If you have a dedicated closet for your water heater that is only accessible from a door outside, this means that you will need what is called an atmospheric water heater. This isn't unlike a unit in a conventional stick built home, but the main difference being that the cold water line is at bottom side. Although you might be able to physically install a regular home water heater, my advice is don't. These can be either in gas or electric, with the main determining factor being what you already have installed; I'll go into this further in a bit.

If you happen to live in a double wide like mine, or the water heater is accessible from inside your home, then your options got a lot more limited, and expensive. Since these water heaters must draw combustion air from underneath and not the side, an atmospheric water heater will NOT work safely, if at all. The best case scenario is that you'll have it in a sealed closet and it will run out of air because the water heater is covering the air intake. Worst case scenario is that you snuff yourself and your family out. So your choices are either a direct vent mobile home water heater, which has a sealed off exhaust and intake, or an electric water heater made for mobile homes. I'm not going to even entertain tankless units, indoor or outdoor, because these are expensive to buy, expensive to retrofit, and expensive and complicated to maintain and service. Outdoor tankless  (and tank ones) water heaters need freeze protection in case the power or fuel source fails. Indoor tankless units need a complicated vent structure that would need to run through your living space in a mobile home. Even if you happen to have this by an outside wall, you're still going to have to upgrade your plumbing and electrical to some degree to get one to operate. Many are not yet certified to be installed in a mobile home. With their astronomical price of install and maintenance coupled with the inherent depreciation of a mobile home, these are not a wise investment. The small amount you save on your gas or electric bill will be more than eclipsed by the costs to install and use it. Much like a hybrid or electric car, your heater would have to last over 20 years to realize any real savings. Most last 10 to 12 years, which is comparable to a conventional storage tank water heater that costs less than half as much. If you own and are happy with your purchase of such technology, this article does not apply to you. It's unlikely you're living in a mobile home.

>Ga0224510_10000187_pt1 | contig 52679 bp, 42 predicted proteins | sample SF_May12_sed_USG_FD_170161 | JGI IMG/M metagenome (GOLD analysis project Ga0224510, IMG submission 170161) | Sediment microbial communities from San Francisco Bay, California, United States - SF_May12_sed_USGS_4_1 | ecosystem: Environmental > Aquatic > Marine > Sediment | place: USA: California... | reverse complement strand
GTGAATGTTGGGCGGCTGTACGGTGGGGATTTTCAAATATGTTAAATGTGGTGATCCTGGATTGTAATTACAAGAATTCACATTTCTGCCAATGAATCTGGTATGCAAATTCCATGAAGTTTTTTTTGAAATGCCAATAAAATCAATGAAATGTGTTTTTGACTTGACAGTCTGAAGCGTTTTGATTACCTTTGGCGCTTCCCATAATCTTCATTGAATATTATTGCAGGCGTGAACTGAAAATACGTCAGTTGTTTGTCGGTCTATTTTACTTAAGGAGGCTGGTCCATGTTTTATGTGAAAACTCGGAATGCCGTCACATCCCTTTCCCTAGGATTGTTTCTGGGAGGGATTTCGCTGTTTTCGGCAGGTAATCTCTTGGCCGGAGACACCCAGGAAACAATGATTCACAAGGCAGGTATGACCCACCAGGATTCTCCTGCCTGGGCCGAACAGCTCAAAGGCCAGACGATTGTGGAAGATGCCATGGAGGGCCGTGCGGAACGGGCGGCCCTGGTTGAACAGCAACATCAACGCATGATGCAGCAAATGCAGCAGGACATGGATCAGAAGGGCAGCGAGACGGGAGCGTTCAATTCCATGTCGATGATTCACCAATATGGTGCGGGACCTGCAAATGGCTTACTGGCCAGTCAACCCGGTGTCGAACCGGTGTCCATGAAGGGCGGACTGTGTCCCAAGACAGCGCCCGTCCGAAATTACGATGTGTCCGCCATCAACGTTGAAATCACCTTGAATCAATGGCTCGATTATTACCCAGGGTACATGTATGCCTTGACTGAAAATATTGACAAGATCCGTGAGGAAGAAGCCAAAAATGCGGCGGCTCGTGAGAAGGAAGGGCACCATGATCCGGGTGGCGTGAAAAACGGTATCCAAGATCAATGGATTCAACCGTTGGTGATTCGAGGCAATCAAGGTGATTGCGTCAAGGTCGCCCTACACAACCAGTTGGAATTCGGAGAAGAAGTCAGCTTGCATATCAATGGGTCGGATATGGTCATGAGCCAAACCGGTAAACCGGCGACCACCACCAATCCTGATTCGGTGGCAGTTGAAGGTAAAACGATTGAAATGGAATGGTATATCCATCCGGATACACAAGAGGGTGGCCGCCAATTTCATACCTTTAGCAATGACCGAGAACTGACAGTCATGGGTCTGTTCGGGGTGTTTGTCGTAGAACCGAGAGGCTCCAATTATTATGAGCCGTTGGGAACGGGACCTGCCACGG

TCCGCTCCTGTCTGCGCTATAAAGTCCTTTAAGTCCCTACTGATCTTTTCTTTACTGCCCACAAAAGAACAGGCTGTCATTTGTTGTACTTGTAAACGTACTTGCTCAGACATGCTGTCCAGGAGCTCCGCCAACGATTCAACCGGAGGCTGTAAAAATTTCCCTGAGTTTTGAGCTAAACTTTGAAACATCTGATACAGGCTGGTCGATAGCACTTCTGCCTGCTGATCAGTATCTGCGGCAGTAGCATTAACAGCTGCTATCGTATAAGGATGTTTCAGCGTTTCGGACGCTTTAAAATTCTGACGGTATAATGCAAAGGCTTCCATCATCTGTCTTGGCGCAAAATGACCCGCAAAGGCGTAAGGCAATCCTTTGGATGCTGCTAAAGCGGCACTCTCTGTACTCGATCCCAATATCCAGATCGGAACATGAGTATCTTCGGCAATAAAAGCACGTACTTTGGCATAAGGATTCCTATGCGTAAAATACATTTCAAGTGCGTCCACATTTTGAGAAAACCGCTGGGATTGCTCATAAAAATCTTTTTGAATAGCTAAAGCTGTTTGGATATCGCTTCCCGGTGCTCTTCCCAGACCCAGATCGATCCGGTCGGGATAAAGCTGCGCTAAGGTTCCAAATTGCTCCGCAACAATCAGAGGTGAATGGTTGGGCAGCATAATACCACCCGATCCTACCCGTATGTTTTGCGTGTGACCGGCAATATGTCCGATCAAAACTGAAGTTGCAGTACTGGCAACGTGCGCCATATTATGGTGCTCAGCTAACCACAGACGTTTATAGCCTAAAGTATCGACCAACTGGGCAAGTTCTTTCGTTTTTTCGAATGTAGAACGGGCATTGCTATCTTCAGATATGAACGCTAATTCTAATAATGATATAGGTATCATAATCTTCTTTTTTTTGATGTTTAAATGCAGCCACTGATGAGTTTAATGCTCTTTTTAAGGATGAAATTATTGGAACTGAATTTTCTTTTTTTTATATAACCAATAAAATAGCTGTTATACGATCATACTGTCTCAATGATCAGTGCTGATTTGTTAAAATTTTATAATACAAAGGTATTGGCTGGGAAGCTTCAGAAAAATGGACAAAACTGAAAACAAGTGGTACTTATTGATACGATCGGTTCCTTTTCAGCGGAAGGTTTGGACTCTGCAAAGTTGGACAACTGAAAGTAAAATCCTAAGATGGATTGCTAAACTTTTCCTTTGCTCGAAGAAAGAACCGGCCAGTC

So let's say you come to your senses and want a tank water heater. It's going to be a combination of infrastructure, cost and how much you want to get into to replace one. Electric water heaters are simple to maintain, and do not burn fuel so they are inherently safer than a gas one. However, you do have to have at least 100 amp service and if you already have an electric dryer, range and an air-conditioning unit, your panel may already be at its limits. My advice is that if you already have the infrastructure, replace your water heater with the same fuel type. I changed an electric to a gas water heater in 1997 on my old house and it wasn't too bad moneywise, but it took me six hours and a lot of pissing and moaning to get all the plumbing right. This was in a stick built home. If I did this same repair today, it would likely cost me 3 times as much. The assessment is that it isn't worth it to convert in either time or money.

In most parts of the United States, natural gas is cheaper to use than electricity for heating anything. Even something as exotic as a heat pump water heater is going to be triple or more of the price of a gas or electric one (remember depreciation) Truth be told, if the conditions are not right, the electric heating elements will be on a lot anyway. The extra money you spend on a gas over an electric will be recouped in a year due to lower utility bills. Although propane is more expensive than natural gas, it's still far cheaper to heat with that than with electricity. Again, your pocketbook as well as the expected life of the equipment, the costs to maintain it and not just the first cost, must ALL be taken into consideration when selecting equipment to heat your water. In the case of a mobile home, your life as well as your insurance coverage depends on making the correct choice. My advice is to choose wisely. Maranatha!